Damian Hernandez was a 1-in-5.5-million newborn – now, at 7 months old, he’s even more unique.
“He’s a miracle,” says his mother, Ashley L. Valenzuela Recinos.
Damian was born with the extremely rare congenital condition of ectopia cordis – Latin for “out of place heart.”
Lacking the typical coverage of a breastbone, about 20 percent of Damian’s heart, covered only by a thin layer of a visceral membrane, protrudes outside his chest.
The survival rate of ectopia cordis is around 10 percent, with most instances of the condition resulting in a stillbirth. Most newborns who initially survive die within hours or days.
This July, around his first birthday, Damian is scheduled to undergo the first of several surgeries to correct his life-threatening condition, whose causes are unknown.
His remarkable medical journey is being managed by a multidisciplinary team of CHOC clinicians who collectively have seen only a handful of ectopia cordis patients in their careers.
“This story could already have been over in terms of the severity of the defect and potential outcome,” says Dr. Jennifer Jolley, the maternal-fetal medicine specialist who cared for Ashley during most of her pregnancy.
“The fact that Damian is home with his mom is remarkable,” adds Dr. Jolley, a maternal-fetal medicine physician with UCI Health who cares for patients in the Fetal Care Center of Southern California, a partnership between UCI Health and CHOC that opened in June 2021.
‘This can’t be happening,’ rare congenital heart condition
Ashley was 9 weeks pregnant when she experienced heavy bleeding.
“I was lying in bed watching TV and felt weird,” she recalls. “I thought, ‘This can’t be happening.’”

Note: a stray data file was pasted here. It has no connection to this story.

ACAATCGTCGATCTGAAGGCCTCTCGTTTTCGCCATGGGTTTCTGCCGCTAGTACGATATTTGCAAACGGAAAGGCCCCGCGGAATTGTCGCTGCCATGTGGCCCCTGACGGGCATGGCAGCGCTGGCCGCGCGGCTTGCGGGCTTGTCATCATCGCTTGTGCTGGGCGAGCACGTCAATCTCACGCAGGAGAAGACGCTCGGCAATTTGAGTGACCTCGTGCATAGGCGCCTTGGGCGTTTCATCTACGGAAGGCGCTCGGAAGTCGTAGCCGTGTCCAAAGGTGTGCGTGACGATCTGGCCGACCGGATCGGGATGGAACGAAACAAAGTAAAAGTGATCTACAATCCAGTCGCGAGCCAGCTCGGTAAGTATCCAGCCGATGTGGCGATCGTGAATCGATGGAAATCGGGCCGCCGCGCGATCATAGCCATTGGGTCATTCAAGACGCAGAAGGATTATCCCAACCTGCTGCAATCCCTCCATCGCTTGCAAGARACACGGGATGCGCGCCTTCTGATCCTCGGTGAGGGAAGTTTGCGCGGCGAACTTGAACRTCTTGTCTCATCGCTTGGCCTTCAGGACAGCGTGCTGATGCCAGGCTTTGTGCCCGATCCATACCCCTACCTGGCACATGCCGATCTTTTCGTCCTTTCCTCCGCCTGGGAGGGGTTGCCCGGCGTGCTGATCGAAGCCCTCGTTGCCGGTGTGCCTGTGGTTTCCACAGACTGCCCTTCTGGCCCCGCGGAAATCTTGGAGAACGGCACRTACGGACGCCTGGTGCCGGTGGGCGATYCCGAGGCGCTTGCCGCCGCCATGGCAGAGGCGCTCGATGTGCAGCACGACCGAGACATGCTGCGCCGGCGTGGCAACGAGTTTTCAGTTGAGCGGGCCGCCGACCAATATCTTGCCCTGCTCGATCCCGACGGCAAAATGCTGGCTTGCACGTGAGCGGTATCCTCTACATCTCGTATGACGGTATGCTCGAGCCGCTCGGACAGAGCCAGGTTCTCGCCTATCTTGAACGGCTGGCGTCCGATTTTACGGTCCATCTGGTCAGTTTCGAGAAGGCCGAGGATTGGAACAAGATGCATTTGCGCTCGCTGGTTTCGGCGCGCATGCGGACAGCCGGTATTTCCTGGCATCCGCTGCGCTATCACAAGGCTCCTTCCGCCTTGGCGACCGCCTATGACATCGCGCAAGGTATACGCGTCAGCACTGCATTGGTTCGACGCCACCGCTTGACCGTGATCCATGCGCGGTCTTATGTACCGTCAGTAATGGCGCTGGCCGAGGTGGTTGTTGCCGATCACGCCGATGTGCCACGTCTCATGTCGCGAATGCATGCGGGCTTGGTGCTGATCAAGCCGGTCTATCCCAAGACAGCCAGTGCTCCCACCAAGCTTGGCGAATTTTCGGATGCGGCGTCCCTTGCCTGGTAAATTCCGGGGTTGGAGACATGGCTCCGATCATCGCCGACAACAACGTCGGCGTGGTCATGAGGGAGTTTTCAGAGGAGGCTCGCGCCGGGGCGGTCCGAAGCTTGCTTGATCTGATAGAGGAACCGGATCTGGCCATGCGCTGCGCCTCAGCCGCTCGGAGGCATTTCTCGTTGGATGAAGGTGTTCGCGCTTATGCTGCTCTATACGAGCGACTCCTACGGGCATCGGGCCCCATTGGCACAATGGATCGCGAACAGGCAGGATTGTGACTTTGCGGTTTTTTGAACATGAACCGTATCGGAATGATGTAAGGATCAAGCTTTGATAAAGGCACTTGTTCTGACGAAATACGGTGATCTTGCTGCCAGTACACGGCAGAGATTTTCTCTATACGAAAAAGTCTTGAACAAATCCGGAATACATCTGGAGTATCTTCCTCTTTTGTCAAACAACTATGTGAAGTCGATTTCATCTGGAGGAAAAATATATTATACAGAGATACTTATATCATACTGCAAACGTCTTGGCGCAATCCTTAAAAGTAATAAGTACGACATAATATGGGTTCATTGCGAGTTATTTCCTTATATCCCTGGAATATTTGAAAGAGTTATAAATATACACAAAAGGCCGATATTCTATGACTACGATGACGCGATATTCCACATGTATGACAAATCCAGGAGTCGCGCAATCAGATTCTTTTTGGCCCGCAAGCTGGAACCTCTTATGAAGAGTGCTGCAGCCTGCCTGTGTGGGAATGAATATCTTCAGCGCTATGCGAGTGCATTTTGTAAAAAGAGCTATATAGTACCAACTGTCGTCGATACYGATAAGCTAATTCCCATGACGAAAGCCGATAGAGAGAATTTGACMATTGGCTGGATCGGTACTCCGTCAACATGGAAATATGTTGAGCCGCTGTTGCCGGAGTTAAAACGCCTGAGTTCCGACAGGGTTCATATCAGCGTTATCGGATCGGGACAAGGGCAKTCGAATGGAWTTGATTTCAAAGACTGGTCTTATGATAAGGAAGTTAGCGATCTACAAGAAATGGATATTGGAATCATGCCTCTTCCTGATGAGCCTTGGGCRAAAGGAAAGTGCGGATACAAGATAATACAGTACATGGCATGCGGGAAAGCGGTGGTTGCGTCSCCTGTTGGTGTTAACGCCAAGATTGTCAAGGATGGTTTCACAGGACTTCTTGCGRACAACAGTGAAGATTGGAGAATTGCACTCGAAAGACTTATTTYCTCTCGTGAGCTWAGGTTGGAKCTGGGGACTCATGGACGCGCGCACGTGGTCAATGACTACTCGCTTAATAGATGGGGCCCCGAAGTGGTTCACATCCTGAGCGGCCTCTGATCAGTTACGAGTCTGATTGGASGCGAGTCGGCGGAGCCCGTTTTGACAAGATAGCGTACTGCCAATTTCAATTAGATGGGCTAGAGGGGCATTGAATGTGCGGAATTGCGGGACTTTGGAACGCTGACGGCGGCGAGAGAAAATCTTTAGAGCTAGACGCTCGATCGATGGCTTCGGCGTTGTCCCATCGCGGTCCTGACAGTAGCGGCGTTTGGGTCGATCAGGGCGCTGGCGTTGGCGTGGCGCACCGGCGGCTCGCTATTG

She was whisked to an ER and stayed overnight. Doctors first told her they could detect no heartbeat in her fetus.
Hours later, they said they heard one.
“I pretty much lost it,” Ashley says of the emotional roller-coaster.
A specialist advised her not to keep the baby because of the serious health issues he detected.
But she was determined to keep her unborn son.
At 19-weeks pregnant, Ashley was referred to Dr. Jolley, who diagnosed her fetus’ condition as Pentalogy of Cantrell, a version of ectopia cordis that is a collection of five congenital birth anomalies of the diaphragm, abdominal wall, pericardium, heart, and sternum.
There was no in-utero therapy for her baby, Dr. Jolley told her.
A team of CHOC neonatologists that specializes in high-risk births was ready when Damian was born July 13, 2022, at 36 weeks via Cesarean section.
“He didn’t require resuscitation or intubation or intensive care,” Dr. Jolley says. “He started crying and did what newborn babies do. And it happened to be that his heart was beating outside of his chest.
“It was a huge relief to Ashley when she heard him crying.”
Ectopia cordis causes ‘so many issues’
A newborn’s heart is the size of a large strawberry.
Damian’s was positioned unusually low in the upper abdominal wall.
“It almost looked like it was beating inside the umbilical cord,” says Dr. Amir Ashrafi, an expert in neonatology and neonatal-cardiac physiology who is part of the team treating Damian.
“The biggest thing to do in these cases is coordinate care,” adds Dr. Ashrafi, whose primary focus is caring for newborns with congenital heart disease. “There are so many issues – you have heart issues, diaphragm issues, lung issues, abdominal wall issues – so there are a number of different sub-specialists who need to get involved.”
One was pediatric cardiologist Dr. Wyman Lai.
“The path ahead has only been accomplished a couple of times that I know,” he says of Damian’s medical journey thus far.
Not only is Damian’s heart partially outside of the body, Dr. Lai says, but his blood vessels are abnormally positioned, and a part of his heart is incompletely developed.
Wait and see